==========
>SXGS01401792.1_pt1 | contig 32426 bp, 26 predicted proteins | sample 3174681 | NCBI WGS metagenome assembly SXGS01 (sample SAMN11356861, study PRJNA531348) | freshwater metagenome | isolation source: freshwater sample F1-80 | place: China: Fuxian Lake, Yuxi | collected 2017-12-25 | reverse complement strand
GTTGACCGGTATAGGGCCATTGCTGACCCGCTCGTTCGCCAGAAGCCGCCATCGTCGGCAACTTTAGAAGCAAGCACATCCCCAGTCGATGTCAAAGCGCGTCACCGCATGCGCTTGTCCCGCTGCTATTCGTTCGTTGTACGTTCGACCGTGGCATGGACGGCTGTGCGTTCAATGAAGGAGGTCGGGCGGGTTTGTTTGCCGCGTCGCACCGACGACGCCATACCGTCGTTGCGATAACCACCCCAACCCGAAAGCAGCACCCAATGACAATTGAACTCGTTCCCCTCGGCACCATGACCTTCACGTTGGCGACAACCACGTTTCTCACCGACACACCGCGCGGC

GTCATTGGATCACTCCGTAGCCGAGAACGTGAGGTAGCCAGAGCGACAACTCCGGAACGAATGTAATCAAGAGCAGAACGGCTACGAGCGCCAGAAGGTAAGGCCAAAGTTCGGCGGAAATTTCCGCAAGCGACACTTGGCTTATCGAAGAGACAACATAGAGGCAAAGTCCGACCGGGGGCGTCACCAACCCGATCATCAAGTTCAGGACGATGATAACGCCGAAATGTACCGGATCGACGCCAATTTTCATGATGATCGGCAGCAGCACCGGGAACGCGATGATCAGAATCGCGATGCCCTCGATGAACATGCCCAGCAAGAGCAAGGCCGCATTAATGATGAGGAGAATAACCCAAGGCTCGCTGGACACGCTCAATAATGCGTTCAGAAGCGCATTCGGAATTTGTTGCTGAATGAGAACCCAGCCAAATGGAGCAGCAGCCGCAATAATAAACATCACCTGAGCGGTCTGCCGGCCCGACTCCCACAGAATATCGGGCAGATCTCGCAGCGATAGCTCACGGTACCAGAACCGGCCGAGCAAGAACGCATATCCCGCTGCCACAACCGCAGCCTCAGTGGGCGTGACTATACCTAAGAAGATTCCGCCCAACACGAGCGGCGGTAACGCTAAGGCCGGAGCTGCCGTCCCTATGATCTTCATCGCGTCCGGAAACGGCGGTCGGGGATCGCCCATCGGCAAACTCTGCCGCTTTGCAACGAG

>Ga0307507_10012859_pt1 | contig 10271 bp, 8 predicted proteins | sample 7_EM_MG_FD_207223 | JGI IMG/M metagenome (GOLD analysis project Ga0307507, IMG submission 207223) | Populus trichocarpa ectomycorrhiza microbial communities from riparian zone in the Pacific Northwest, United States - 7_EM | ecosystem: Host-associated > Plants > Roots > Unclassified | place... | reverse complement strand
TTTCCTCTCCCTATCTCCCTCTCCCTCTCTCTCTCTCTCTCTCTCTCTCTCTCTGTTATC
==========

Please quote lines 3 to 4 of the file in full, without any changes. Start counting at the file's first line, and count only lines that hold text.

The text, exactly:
GTCATTGGATCACTCCGTAGCCGAGAACGTGAGGTAGCCAGAGCGACAACTCCGGAACGAATGTAATCAAGAGCAGAACGGCTACGAGCGCCAGAAGGTAAGGCCAAAGTTCGGCGGAAATTTCCGCAAGCGACACTTGGCTTATCGAAGAGACAACATAGAGGCAAAGTCCGACCGGGGGCGTCACCAACCCGATCATCAAGTTCAGGACGATGATAACGCCGAAATGTACCGGATCGACGCCAATTTTCATGATGATCGGCAGCAGCACCGGGAACGCGATGATCAGAATCGCGATGCCCTCGATGAACATGCCCAGCAAGAGCAAGGCCGCATTAATGATGAGGAGAATAACCCAAGGCTCGCTGGACACGCTCAATAATGCGTTCAGAAGCGCATTCGGAATTTGTTGCTGAATGAGAACCCAGCCAAATGGAGCAGCAGCCGCAATAATAAACATCACCTGAGCGGTCTGCCGGCCCGACTCCCACAGAATATCGGGCAGATCTCGCAGCGATAGCTCACGGTACCAGAACCGGCCGAGCAAGAACGCATATCCCGCTGCCACAACCGCAGCCTCAGTGGGCGTGACTATACCTAAGAAGATTCCGCCCAACACGAGCGGCGGTAACGCTAAGGCCGGAGCTGCCGTCCCTATGATCTTCATCGCGTCCGGAAACGGCGGTCGGGGATCGCCCATCGGCAAACTCTGCCGCTTTGCAACGAG

>Ga0307507_10012859_pt1 | contig 10271 bp, 8 predicted proteins | sample 7_EM_MG_FD_207223 | JGI IMG/M metagenome (GOLD analysis project Ga0307507, IMG submission 207223) | Populus trichocarpa ectomycorrhiza microbial communities from riparian zone in the Pacific Northwest, United States - 7_EM | ecosystem: Host-associated > Plants > Roots > Unclassified | place... | reverse complement strand